NSF CAREER Award Provides Khurana an Opportunity to Take the Next Step in Cryptography’s Influence on Security

2/22/2023 9:58:46 AM Aaron Seidlitz, Illinois CS

As cryptography continues to evolve, Illinois CS professor Dakshita Khurana positions her research to improve its impact on security while maintaining privacy and efficiency.

Written by Aaron Seidlitz, Illinois CS

A Catch-22 stands in the way of computer scientists truly understanding what it means for a system to be secure.

Assistant Professor Dakshita Khurana
Dakshita Khurana

As Illinois Computer Science professor Dakshita Khurana describes it, proving that a proposed system resists attacks from arbitrarily malicious adversaries means the operator must show how to extract implicit inputs from the adversary and inspect them for consistency.

That process of input extraction, however, is at odds with other goals like privacy and efficiency.

The ability to reconcile these contradictory objectives has led researchers to further delve into the expanding purpose of cryptography. And that just so happens to be one of Khurana’s primary research interests.

Her recent proposal on the topic, “Cryptographic Proofs, Outside the Black-Box,” proved promising and earned her the NSF CAREER Award earlier this year.

“Within this beautiful landscape of cryptography that we have today, there is still a lot we do not understand. I hope to change some of that going forward,” Khurana said. “The methods developed as part of this work should have broad applications in the design of simpler, secure, and trustless cryptosystems.”

This increased role cryptography plays in security hasn’t always been the case.

In fact, Khurana points this out in her NSF CAREER Award proposal. As it originated, she states, cryptography focused first on securing communications. Projects like hers are expanding it well beyond its original goal.

Today, it allows researchers and practitioners an outlet to compute on data in provably secure ways. And cryptographic proofs, the point of emphasis in her CAREER Award proposal, “form the bedrock of security” against adversaries and have facilitated powerful capabilities.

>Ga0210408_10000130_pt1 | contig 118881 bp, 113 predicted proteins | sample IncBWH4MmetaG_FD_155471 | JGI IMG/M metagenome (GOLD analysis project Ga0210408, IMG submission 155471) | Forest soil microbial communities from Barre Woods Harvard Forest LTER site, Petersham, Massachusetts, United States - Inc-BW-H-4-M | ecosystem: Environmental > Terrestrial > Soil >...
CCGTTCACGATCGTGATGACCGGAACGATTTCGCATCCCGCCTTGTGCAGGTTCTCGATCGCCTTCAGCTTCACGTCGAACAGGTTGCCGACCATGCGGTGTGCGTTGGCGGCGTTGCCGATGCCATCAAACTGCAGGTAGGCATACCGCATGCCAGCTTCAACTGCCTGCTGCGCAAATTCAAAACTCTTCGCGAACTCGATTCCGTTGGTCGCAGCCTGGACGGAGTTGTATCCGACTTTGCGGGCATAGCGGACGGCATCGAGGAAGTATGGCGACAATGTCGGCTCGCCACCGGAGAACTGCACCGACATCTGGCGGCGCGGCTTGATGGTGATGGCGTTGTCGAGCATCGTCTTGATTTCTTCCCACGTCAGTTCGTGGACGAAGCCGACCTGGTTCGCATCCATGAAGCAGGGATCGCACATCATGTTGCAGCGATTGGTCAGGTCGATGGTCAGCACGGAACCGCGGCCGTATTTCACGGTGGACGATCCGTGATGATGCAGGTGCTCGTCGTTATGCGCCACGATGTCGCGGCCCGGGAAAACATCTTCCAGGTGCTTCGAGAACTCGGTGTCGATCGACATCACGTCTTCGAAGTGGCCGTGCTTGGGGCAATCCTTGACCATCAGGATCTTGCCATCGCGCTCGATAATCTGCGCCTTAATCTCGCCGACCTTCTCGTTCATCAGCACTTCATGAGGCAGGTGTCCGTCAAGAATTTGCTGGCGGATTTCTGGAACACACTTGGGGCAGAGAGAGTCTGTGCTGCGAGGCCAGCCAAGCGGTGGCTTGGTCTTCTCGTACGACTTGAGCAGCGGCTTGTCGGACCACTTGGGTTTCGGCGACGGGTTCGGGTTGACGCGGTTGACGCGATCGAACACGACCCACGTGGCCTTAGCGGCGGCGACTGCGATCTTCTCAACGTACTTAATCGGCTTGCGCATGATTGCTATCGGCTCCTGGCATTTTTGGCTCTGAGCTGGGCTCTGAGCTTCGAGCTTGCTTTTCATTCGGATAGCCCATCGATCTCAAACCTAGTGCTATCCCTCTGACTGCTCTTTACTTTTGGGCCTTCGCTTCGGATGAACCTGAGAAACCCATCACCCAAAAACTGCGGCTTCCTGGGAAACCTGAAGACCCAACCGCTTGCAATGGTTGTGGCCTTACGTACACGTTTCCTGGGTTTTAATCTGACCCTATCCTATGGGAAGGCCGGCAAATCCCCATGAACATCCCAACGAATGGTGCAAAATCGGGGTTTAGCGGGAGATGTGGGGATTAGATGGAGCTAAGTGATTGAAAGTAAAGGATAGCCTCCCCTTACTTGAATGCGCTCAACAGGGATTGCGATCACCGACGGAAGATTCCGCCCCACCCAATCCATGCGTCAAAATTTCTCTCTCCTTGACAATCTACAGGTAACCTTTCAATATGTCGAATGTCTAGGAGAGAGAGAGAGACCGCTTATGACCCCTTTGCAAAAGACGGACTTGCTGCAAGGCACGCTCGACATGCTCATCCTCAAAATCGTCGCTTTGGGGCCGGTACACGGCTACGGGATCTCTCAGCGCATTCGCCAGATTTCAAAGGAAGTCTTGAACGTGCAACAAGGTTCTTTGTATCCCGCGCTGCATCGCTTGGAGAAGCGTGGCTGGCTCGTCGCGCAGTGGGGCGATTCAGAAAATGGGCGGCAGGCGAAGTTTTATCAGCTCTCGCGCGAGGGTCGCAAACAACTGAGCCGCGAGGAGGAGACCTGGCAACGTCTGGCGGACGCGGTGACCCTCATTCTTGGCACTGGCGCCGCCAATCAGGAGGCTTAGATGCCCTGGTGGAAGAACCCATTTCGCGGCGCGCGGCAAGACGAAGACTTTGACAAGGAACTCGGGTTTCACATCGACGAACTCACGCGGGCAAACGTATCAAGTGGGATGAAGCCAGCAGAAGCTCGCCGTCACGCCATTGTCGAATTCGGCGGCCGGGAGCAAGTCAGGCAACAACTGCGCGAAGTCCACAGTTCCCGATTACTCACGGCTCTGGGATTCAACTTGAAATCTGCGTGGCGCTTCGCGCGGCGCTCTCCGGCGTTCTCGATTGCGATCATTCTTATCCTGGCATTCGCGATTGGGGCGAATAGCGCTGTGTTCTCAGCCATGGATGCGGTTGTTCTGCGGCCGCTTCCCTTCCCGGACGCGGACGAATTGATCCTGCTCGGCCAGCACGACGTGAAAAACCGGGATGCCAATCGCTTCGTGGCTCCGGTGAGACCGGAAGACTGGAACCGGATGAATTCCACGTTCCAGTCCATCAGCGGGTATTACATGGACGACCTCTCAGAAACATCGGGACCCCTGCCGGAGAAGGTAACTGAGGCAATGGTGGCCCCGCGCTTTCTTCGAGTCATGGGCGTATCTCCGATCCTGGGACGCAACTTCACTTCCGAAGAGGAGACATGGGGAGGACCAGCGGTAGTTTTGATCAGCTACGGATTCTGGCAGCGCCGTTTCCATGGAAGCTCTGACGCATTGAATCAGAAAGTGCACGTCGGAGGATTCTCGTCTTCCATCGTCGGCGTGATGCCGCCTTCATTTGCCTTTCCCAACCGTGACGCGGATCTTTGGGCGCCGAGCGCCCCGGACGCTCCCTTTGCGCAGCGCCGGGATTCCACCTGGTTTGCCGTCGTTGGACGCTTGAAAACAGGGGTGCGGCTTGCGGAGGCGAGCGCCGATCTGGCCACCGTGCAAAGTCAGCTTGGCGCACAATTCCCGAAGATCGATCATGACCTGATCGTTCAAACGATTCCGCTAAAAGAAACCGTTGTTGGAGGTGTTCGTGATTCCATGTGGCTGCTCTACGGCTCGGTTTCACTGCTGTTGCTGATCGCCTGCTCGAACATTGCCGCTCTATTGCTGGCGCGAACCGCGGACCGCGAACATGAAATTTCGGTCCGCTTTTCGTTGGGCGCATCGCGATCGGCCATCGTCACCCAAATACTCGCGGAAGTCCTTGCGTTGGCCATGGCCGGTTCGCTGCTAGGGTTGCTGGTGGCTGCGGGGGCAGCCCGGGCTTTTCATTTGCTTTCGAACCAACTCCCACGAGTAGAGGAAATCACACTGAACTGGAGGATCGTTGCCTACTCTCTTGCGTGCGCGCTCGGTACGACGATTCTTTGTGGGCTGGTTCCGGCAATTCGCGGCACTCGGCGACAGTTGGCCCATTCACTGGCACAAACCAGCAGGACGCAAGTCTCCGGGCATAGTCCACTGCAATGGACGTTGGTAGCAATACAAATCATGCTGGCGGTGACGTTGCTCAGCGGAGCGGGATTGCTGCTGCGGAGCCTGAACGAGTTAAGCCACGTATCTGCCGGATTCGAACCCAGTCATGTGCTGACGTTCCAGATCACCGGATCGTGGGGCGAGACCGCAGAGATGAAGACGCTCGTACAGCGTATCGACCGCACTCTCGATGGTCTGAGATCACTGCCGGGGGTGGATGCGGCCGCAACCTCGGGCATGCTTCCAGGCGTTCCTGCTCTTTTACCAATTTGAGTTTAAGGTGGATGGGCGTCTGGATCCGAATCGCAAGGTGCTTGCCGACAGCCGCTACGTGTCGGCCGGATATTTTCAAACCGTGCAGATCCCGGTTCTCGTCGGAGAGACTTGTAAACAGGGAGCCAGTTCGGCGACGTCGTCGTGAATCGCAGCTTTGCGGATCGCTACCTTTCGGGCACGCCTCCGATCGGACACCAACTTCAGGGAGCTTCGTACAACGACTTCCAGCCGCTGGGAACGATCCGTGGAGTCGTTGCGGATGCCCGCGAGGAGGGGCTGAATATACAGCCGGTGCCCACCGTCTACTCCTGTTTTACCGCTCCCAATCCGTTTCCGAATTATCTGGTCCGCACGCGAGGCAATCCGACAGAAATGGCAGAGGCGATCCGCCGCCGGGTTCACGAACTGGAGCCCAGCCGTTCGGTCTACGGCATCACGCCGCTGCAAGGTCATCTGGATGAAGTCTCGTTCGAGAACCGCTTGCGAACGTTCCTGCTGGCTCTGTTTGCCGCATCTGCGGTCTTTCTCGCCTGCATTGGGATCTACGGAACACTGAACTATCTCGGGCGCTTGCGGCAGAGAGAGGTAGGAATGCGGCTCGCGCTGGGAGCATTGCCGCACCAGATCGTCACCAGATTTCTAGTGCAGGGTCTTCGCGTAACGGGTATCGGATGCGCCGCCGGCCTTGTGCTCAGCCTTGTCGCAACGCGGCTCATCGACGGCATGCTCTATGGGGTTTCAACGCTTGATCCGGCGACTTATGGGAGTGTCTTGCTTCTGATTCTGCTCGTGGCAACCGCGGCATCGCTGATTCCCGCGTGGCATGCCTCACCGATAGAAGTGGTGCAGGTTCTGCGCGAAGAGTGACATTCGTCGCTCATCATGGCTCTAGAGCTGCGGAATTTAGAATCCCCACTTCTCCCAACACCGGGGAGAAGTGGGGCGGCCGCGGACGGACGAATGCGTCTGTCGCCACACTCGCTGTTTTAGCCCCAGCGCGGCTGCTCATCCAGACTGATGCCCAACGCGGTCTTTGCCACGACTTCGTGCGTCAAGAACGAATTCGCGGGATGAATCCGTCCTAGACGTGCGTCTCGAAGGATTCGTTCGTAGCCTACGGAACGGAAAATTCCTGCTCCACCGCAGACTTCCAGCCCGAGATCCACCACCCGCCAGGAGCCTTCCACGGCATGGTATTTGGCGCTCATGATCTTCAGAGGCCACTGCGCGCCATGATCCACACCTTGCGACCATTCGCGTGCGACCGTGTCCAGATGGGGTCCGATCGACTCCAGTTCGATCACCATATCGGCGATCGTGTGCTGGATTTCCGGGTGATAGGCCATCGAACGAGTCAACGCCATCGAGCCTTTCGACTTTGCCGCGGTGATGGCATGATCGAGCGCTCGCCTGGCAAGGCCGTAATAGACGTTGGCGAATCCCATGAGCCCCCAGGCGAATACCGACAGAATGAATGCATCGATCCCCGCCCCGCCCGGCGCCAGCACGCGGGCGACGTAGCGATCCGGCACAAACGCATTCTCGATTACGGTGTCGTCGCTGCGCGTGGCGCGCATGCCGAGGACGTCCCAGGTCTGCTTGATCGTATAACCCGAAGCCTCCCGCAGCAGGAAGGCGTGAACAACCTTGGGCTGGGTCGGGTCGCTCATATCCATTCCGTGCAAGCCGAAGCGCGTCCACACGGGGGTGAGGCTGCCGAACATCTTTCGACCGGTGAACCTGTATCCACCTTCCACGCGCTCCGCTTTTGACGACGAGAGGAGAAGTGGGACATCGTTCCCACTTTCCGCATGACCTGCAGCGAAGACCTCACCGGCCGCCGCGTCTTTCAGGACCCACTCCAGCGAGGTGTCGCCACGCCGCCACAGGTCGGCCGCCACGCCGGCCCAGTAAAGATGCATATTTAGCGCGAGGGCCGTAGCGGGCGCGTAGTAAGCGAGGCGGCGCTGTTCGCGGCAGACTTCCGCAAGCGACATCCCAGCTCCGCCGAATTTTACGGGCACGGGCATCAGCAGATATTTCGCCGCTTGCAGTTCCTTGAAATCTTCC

A primary breakthrough in this effort dates back 30 years, to a discovery made by Shafi Goldwasser, Silvio Micali, and Charles Rackoff.

“By allowing a verification algorithm to interactively send random challenges to a prover, it became possible to prove statements while also hiding secrets about them,” Khurana said of the that discovery. “And yet, despite three decades of research and wide adoption in theory and practice, there are some basic questions about cryptographic proofs that remain mysteries to this day. For example, we still do not understand whether these proofs really require interaction, and my CAREER proposal aims to remedy this situation.

“Assuming that certain well-studied mathematical problems are hard to solve, we will aim to remove interaction while continuing to hide secrets in proofs. We will also aim to significantly expand the class of computations that admit efficiently verifiable proofs. This may require new, out-of-the-box reasoning techniques which carefully inspect the code of an adversary that attempts to attack a system.”

In addition, Khurana also plans to build a research community to aid in this effort. Workshops and training sessions will include graduate, undergraduate, and K-12 students.

She appreciates the way this project continues to offer chances at inspiration alongside her students. Simultaneously, it will showcase the way in which mentorship within Illinois CS leads to success.

“While these questions have captivated me for many years, graduate students at the University of Illinois Urbana-Champaign have also recently engaged in some fantastic research on zero-knowledge and succinct proofs,” Khurana said. “The CAREER award will help me support these students as they continue to advance in the field. I also hope to involve undergraduate students in this research via course projects and internship opportunities. These funds will also help us set up a series of cryptography workshops to bring together researchers in the Midwest.

“I am thankful to the department, especially Department Chair Nancy Amato, and fellow CS professors Tandy Warnow, Chandra Chekuri, Ruta Mehta and Sariel Har-Peled for their constant support and guidance. I am also grateful to be surrounded by many kind colleagues in the cryptography community who took the time to read my drafts and provide valuable feedback.”

Share this story

This story was published February 22, 2023.